13th Floor Elevators Biography

Formed in Austin, Texas, USA in 1965, this influential psychedelic rock band evolved from the nucleus of the Lingsmen, a popular local attraction. The original line-up included Stacey Sutherland (guitar), Benny Thurman (bass), John Ike Walton (drums) and Max Rainey (vocals), but the latter was replaced by Roky Erickson (Roger Kynard Erickson, 15 July 1947, Dallas, Texas, USA; vocals, guitar). The quartet retained their anachronistic name until adding lyricist and jug player Tommy Hall (b. 21 September 1943, USA), whose wife Clementine, suggested their more intriguing appellation. They were signed to the International Artists label run by producer Lelan Rogers (b. 1928, USA, d. 22 July 2002, Nashville, Tennessee, USA), the brother of country star Kenny Rogers. The 13th Floor Elevators made their recording debut with ‘You’re Gonna Miss Me’. Erickson had recorded this acerbic composition with an earlier outfit, the Spades, but his new colleagues added an emphatic enthusiasm missing from the original version. Hall’s quivering jug interjections, unlikely in a rock setting, suggested a taste for the unusual enhanced by the band’s mystical air. Their 1966 debut album, The Psychedelic Sounds Of The 13th Floor Elevators, combined this offbeat spiritualism with crude R&B to create some of the era’s most compulsive music. However, the band’s overt drug culture proselytization led to inevitable confrontations with the conservative Texan authorities. Several arrests ensued, the band’s live appearances were monitored by the state police, while a management dispute led to the departure of Walton and new bass player Ronnie Leatherman (who had replaced Thurman after the release of ‘You’re Gonna Miss Me’).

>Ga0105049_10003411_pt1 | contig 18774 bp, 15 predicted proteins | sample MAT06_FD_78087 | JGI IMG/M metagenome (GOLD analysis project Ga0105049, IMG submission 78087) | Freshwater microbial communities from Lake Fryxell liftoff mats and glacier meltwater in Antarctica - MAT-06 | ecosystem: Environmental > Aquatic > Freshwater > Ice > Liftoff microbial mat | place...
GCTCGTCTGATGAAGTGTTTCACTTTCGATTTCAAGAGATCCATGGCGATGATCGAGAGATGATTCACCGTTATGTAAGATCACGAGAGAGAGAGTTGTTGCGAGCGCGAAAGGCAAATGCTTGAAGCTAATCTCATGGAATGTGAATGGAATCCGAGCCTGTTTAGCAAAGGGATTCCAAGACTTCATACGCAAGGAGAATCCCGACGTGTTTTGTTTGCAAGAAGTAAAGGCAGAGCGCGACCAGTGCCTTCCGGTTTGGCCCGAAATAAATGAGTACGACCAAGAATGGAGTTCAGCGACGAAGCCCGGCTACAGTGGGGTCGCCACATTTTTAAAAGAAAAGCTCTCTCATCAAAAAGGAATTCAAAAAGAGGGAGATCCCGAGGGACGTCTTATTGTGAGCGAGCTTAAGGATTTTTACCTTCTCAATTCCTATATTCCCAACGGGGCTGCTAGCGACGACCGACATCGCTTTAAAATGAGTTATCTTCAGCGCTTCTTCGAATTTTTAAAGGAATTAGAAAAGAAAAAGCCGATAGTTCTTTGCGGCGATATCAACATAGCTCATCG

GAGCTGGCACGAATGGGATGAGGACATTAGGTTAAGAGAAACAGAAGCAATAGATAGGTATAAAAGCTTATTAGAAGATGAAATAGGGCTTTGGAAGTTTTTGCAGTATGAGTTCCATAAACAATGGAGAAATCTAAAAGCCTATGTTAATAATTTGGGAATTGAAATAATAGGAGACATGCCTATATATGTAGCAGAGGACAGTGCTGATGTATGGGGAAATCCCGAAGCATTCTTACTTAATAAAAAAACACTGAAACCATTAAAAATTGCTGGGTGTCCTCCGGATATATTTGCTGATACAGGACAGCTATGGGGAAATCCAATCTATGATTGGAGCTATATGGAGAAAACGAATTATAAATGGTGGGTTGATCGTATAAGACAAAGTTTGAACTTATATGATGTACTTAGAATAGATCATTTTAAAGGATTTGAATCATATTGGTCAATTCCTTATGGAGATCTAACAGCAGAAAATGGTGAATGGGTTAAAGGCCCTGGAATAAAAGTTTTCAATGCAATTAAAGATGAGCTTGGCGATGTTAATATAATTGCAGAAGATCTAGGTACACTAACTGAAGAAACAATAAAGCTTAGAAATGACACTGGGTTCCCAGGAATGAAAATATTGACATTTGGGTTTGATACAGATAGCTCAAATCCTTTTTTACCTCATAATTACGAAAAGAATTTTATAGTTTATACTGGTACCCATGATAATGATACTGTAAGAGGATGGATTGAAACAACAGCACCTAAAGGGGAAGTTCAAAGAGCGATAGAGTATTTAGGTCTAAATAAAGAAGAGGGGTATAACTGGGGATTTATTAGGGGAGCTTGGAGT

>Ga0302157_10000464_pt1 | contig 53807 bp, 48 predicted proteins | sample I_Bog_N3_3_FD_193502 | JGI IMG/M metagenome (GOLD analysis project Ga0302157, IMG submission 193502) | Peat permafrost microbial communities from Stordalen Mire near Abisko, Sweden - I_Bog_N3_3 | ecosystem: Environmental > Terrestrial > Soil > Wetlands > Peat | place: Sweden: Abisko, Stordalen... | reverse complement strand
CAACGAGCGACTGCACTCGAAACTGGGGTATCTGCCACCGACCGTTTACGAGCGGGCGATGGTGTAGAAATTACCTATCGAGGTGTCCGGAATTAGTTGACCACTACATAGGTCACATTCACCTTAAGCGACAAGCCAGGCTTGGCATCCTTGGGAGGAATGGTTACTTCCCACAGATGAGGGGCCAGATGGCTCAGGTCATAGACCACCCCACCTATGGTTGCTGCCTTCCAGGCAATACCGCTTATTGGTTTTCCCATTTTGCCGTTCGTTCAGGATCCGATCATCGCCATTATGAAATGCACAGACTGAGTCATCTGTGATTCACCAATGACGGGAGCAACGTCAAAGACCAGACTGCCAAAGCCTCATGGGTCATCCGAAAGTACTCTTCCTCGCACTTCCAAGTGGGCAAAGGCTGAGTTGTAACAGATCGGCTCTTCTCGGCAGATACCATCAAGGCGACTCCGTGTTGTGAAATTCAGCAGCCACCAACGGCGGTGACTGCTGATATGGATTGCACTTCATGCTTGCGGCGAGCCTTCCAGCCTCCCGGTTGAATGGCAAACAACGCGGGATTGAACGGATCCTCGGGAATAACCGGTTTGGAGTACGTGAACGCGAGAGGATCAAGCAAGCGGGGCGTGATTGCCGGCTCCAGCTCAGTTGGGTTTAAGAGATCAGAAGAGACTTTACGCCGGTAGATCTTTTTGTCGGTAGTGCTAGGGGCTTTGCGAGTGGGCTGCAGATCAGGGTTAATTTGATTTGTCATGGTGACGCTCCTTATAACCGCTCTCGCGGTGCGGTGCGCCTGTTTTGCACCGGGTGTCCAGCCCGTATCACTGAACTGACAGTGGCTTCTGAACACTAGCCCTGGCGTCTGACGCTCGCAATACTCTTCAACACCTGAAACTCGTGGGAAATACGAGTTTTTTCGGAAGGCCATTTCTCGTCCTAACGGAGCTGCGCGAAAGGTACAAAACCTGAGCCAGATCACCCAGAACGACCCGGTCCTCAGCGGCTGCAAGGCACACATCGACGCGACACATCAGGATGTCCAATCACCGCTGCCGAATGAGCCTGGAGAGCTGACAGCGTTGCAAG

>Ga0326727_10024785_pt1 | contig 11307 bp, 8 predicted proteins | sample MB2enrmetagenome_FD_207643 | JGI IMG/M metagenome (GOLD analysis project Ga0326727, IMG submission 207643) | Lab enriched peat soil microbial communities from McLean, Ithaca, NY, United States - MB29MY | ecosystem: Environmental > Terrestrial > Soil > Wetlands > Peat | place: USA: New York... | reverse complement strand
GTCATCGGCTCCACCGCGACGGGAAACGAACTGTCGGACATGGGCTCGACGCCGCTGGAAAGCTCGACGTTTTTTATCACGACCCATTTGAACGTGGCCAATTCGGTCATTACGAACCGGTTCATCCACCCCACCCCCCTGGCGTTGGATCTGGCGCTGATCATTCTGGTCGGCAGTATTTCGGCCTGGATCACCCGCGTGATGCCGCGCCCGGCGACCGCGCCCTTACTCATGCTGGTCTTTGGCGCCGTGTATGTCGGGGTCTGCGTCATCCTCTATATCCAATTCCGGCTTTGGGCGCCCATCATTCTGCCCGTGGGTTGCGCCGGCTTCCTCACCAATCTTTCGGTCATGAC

The 13th Floor Elevators broke up briefly during the summer of 1967, but Hall, Erickson and Sutherland regrouped around a new rhythm section of Dan Galindo (b. San Antonio, Texas, USA, d. May 2001, Austin, Texas, USA) and Danny Thomas. A second album, Easter Everywhere, maintained the high quality of its predecessor, but external pressures proved too strong to repel. Studio outtakes were overdubbed with fake applause to create the implausible Live, and the band finally disintegrated in late 1968 when Erickson and Sutherland were both busted for drug offences. To avoid being sent to prison, Erickson claimed to be a Martian and was committed to Rusk State Hospital for the criminally insane. Sutherland was not so lucky and was imprisoned in Huntsville, the Texas state prison. A final collection, Bull Of The Woods, coupled partially completed performances with older, unissued masters.

Erickson was released from Rusk State in 1972, and made an abortive attempt to re-form the 13th Floor Elevators with Walton and other musicians. His solo career and numerous reissues and archive compilations have furthered this seminal band’s reputation, but their tragic history culminated in 1978 when Sutherland was shot dead by his wife.


Source: The Encyclopedia of Popular Music by Colin Larkin. Licensed from Muze.


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